Sixteenth Sunday after Pentecost (Proper 19, Year B)

A Sermon from the Episcopal Parish of 
St. John the Evangelist in Hingham, Massachusetts
Preached by the Rev. Timothy E. Schenck on September 13, 2009 (Proper 19, Year B)

I’d like to take an informal poll this morning. By a show of hands, how many of you would identify yourselves as Red Sox fans? (Just what I suspected).  Are there any Yankee fans in the house? And finally, are there any Baltimore Orioles supporters among us?

Identity is a powerful thing. We identify ourselves with all sorts of organizations and causes: our sports teams, political parties, schools from which we’ve graduated, hometowns, jobs. All you’d have to do is walk around the parking lot and check out the bumper stickers to get a sense of this. And if someone were to ask me to describe myself in twenty words or less I’d use a bunch of these identifiers. I’m an Episcopal priest, husband, father, runner, coffee drinker, dog owner, and Orioles fan from Baltimore by way of New York who served in the Army and went to Tufts University. For those keeping score that was actually 31 words but you get the idea. We could engage in a similar exercise at Coffee Hour and we’d get a quick snapshot of each others’ basic identities.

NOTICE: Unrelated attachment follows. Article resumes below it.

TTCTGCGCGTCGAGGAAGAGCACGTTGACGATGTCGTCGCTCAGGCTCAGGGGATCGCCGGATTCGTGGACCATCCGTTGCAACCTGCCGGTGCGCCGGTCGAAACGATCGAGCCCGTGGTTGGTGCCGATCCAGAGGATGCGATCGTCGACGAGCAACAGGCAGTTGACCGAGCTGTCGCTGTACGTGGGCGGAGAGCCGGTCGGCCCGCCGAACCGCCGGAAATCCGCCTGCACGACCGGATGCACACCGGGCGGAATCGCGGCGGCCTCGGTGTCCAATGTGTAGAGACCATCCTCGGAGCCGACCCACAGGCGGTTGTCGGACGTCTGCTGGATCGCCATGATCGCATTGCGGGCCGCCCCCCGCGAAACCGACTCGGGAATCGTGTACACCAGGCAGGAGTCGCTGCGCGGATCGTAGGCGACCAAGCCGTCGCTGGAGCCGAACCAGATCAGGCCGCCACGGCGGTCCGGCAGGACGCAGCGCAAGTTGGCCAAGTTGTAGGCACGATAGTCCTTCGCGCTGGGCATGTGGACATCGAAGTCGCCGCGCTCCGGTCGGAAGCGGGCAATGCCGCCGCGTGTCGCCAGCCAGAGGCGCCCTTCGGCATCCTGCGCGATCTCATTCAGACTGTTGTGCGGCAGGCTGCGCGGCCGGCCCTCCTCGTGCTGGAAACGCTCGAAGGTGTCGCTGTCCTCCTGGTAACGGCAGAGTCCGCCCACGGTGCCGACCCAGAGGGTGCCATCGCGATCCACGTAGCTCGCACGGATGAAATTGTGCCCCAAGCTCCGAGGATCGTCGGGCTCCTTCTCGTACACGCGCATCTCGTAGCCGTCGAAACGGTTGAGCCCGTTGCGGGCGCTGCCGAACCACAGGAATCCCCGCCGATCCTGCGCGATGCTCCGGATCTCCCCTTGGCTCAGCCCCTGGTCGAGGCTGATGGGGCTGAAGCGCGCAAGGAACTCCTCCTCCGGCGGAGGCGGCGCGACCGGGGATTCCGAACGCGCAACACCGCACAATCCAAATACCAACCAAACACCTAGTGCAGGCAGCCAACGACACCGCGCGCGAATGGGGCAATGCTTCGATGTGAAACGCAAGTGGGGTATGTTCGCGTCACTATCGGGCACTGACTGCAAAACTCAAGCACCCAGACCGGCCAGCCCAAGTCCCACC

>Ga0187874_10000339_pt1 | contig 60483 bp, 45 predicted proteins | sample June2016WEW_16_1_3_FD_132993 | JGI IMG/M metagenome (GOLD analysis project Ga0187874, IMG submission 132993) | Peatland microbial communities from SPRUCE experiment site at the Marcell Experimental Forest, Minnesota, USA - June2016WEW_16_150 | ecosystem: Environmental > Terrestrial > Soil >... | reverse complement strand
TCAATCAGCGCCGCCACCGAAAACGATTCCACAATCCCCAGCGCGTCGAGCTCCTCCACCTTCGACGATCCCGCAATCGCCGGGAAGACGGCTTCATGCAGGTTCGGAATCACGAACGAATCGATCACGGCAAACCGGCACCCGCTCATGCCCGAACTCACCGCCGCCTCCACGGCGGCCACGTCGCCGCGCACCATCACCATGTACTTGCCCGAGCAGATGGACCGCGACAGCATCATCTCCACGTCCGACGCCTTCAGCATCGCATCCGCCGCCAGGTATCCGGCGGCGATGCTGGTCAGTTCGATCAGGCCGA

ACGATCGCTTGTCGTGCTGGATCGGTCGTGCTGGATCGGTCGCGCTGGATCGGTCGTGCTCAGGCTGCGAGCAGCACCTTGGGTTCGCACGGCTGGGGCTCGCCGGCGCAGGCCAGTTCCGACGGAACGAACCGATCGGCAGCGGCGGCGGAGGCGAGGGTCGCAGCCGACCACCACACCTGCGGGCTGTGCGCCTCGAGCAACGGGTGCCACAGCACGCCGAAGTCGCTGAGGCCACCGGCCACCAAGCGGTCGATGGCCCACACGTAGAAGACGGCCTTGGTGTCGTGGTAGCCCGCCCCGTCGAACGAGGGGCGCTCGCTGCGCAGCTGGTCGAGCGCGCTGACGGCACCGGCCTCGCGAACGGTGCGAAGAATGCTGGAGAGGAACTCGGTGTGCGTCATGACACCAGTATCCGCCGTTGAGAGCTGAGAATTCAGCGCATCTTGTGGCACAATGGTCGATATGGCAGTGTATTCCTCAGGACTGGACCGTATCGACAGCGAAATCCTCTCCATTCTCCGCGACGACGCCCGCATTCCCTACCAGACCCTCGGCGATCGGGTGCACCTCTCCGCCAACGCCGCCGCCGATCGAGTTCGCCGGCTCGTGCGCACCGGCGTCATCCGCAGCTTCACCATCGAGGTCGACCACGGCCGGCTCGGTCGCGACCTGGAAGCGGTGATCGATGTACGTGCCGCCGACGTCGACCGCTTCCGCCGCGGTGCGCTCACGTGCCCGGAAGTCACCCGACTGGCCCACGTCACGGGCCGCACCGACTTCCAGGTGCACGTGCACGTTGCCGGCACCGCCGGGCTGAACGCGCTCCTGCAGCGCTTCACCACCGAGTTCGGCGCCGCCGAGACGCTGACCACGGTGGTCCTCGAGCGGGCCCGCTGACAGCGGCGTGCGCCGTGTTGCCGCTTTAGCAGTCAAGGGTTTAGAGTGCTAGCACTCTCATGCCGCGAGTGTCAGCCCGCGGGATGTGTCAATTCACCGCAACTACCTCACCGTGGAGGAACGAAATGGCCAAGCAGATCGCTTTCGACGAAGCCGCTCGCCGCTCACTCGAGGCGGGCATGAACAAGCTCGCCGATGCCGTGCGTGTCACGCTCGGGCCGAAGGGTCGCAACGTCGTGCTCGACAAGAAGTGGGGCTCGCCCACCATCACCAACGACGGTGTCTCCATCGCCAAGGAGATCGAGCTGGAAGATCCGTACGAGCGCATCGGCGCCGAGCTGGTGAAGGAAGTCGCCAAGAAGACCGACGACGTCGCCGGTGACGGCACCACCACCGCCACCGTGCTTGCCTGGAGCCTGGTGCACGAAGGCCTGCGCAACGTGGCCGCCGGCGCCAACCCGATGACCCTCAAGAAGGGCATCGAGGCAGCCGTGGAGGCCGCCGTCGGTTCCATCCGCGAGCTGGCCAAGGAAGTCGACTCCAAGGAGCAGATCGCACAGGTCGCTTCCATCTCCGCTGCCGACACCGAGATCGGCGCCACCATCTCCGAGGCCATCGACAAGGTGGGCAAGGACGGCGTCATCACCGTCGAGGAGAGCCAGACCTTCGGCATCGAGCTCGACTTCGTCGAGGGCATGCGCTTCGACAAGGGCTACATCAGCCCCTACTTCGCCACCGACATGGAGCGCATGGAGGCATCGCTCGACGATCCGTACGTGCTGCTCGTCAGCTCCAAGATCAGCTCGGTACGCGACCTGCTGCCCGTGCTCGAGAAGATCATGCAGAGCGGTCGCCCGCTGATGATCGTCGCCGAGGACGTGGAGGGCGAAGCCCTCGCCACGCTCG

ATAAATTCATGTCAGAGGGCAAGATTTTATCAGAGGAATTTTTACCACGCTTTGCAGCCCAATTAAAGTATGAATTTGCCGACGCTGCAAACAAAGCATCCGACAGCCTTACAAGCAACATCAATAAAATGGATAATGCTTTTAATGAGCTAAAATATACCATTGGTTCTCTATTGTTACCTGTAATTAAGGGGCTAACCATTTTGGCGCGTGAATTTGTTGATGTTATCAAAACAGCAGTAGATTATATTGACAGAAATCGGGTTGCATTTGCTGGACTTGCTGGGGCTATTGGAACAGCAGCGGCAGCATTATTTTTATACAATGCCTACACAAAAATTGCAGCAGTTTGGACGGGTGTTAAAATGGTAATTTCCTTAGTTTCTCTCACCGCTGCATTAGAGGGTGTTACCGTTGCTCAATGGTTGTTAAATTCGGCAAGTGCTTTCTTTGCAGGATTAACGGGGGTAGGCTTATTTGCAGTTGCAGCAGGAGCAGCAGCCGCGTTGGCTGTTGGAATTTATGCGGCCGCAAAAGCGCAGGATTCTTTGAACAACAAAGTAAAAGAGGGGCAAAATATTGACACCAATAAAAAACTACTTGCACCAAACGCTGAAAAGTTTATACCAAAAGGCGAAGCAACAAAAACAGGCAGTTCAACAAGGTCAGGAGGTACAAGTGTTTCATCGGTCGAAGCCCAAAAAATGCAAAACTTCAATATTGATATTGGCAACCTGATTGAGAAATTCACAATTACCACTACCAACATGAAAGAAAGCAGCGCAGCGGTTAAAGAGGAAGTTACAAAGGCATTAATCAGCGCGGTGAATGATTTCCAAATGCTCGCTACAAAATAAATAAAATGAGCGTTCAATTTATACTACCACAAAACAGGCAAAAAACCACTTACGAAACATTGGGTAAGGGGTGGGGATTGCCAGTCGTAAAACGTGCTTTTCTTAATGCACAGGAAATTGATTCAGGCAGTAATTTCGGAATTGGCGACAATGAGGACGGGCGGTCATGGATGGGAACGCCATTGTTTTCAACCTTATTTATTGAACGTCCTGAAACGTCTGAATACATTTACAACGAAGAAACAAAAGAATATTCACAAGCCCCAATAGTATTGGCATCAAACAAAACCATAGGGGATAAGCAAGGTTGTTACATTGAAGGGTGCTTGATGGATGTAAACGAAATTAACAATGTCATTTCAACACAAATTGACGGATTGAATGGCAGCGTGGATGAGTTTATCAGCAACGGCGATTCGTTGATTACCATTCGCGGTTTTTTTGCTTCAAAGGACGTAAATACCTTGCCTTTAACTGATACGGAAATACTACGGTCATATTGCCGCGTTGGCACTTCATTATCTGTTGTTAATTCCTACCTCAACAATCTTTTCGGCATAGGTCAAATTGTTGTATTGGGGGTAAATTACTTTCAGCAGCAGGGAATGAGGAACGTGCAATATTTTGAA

And identity is precisely the question Jesus addresses with the disciples in this morning’s gospel from Mark. He’s gathered them together to determine the buzz that’s out there. Jesus has been teaching and preaching and calling and healing at a frenetic pace. And he wants to know the word on the street. He wants to know what the average Joe makes of his ministry. “Who do people say that I am?” he asks the disciples. And he gets a variety of responses. Some think he’s the reincarnation of Elijah, some think he’s John the Baptist, some think he’s a prophet of some sort. And it makes sense that there’d be a fair amount of confusion. No one had ever seen or heard anything quite like this guy from Nazareth.